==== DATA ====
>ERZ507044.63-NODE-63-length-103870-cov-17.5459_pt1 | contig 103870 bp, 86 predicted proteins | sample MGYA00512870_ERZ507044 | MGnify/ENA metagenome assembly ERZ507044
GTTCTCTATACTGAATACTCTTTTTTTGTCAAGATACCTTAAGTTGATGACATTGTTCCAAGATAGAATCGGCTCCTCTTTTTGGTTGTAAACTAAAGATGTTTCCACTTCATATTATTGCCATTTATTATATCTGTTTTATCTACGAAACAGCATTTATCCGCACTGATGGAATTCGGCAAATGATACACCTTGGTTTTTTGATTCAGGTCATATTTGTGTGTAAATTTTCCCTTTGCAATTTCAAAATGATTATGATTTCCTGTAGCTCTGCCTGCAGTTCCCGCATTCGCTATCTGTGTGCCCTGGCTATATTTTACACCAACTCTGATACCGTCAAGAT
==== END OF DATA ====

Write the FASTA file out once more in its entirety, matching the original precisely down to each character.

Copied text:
>ERZ507044.63-NODE-63-length-103870-cov-17.5459_pt1 | contig 103870 bp, 86 predicted proteins | sample MGYA00512870_ERZ507044 | MGnify/ENA metagenome assembly ERZ507044
GTTCTCTATACTGAATACTCTTTTTTTGTCAAGATACCTTAAGTTGATGACATTGTTCCAAGATAGAATCGGCTCCTCTTTTTGGTTGTAAACTAAAGATGTTTCCACTTCATATTATTGCCATTTATTATATCTGTTTTATCTACGAAACAGCATTTATCCGCACTGATGGAATTCGGCAAATGATACACCTTGGTTTTTTGATTCAGGTCATATTTGTGTGTAAATTTTCCCTTTGCAATTTCAAAATGATTATGATTTCCTGTAGCTCTGCCTGCAGTTCCCGCATTCGCTATCTGTGTGCCCTGGCTATATTTTACACCAACTCTGATACCGTCAAGAT